There are many different types of arthritis and everyone’s case can differ in terms of severity. Because of this, it is important to schedule regular doctor visits, especially as you age, so your doctor can assess any complaints of joint pain or swelling, and can notice any changes to your mobility and range of motion. Many types of arthritis come on slowly and silently, and may cause damage before a patient notices significant symptoms. Depending on how far a patient’s disease has progressed, there are various treatment options starting with simple lifestyle changes and going all the way to joint replacement surgery.
Anyone can benefit from a healthier lifestyle of nutritious eating and regular exercise, but this is especially important for those suffering from the symptoms of arthritis. Maintaining a healthy weight is critical in order to reduce extra pressure on the joints, so eating lots of fruits and vegetables is beneficial. Managing stress and getting adequate rest can help reduce arthritis pain as well.
Physical therapy does not provide the instant relief that some medications offer, but over time it will improve joint mobility and strengthen muscles that surround the affected joints. Therapists can teach patients how to work out stiffness in their joints without causing further damage, and can give exercises for them to do at home to keep their joints functioning well. Aside from exercises, therapists may also use ultrasound treatments, hydrotherapy, heat or cold therapy, or transcutaneous electrical nerve stimulation (TENS).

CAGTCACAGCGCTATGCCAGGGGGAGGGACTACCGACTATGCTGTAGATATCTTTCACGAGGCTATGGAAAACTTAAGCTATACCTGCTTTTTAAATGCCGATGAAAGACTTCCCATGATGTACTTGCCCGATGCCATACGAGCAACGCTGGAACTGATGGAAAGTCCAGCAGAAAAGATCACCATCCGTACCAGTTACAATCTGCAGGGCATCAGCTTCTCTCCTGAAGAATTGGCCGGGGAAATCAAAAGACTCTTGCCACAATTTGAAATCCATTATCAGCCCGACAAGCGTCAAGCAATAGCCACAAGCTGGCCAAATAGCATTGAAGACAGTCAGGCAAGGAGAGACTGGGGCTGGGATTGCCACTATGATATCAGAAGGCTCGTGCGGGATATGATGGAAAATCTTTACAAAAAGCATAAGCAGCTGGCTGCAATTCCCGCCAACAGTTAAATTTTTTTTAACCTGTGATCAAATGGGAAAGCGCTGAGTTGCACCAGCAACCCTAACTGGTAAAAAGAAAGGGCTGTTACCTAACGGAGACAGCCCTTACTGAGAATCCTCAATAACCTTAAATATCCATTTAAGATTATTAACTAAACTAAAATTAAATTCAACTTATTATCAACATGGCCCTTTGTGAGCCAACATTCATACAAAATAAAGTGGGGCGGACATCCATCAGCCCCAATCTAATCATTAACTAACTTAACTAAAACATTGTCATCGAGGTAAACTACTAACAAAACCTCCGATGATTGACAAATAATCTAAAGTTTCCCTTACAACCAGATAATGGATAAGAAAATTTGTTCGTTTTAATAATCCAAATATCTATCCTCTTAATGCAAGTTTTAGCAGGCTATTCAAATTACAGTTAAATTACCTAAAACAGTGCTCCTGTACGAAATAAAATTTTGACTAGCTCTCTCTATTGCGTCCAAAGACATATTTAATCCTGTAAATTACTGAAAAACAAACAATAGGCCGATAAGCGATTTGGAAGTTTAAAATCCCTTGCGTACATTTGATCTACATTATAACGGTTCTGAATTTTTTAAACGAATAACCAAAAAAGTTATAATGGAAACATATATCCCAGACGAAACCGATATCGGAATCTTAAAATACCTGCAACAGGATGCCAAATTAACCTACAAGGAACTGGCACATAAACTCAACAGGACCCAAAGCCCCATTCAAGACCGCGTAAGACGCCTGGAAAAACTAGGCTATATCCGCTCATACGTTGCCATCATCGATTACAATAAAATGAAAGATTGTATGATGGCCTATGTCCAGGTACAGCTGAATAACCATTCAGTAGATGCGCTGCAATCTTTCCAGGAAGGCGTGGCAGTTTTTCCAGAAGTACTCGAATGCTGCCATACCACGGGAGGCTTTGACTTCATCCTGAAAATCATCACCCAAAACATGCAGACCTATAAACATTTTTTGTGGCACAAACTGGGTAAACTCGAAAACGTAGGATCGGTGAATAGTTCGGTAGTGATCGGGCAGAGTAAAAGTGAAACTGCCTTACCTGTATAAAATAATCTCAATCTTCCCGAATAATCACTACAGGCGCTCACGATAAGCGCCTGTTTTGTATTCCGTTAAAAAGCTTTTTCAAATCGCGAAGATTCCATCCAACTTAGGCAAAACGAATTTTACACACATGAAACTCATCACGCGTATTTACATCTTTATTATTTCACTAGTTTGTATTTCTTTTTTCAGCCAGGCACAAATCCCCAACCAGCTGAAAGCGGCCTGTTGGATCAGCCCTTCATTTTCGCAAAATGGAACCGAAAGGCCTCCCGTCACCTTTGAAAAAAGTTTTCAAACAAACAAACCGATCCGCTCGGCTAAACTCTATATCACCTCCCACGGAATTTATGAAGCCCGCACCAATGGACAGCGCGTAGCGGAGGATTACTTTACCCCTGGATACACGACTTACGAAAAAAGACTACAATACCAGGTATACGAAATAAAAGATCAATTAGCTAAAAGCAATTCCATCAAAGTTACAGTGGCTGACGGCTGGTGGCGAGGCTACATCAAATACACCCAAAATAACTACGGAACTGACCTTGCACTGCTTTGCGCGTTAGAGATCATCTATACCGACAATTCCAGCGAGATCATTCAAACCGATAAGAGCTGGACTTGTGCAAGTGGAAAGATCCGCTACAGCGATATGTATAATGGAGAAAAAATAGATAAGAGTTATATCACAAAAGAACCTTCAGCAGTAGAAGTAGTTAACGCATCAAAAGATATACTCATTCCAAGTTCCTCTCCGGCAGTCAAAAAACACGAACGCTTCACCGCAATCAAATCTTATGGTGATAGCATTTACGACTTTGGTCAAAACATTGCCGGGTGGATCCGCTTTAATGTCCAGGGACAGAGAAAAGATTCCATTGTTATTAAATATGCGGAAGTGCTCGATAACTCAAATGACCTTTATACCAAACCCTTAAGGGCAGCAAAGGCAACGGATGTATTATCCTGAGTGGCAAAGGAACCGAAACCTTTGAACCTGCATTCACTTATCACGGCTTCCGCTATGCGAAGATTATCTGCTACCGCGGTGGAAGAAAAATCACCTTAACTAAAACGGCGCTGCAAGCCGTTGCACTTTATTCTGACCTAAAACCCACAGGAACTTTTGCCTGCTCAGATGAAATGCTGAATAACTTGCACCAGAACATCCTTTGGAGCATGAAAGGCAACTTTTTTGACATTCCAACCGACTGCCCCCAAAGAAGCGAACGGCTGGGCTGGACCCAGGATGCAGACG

This is by far the most popular type of treatment for arthritis. There are many over-the-counter oral medications including acetaminophen, naproxen, and NSAIDs like ibuprofen. Topical creams and ointments can also provide relief from pain and soreness.
If the over-the-counter options are not sufficient, doctors can prescribe stronger medications that help reduce inflammation and relieve pain. Some popular arthritis medications available by prescription are COX-2 inhibitors (a type of NSAID that targets an enzyme responsible for inflammation), cortisone injections, steroids, and prescription pain killers. In the case of rheumatoid arthritis, DMARDs can reduce inflammation and biologic drugs can help curb immune reactions.
If none of the lifestyle changes, physical therapy or medications are helping, or if your arthritis has progressed to a point where there is significant joint damage, surgery may be necessary. This sometimes entails replacing only damaged parts of the joint, but can often mean total joint replacement. Surgery is always reserved as a last resort and for the most severe cases.
Getting a proper diagnosis at the first sign of possible arthritis is the key to preventing the disease from progressing too far. Since there are many types of arthritis, each patient may be treated differently based on the cause and severity. Following your doctor’s treatment plan carefully, including a healthy lifestyle, exercises and physical therapy, and taking any medications you are given is key to managing pain and preventing further joint damage.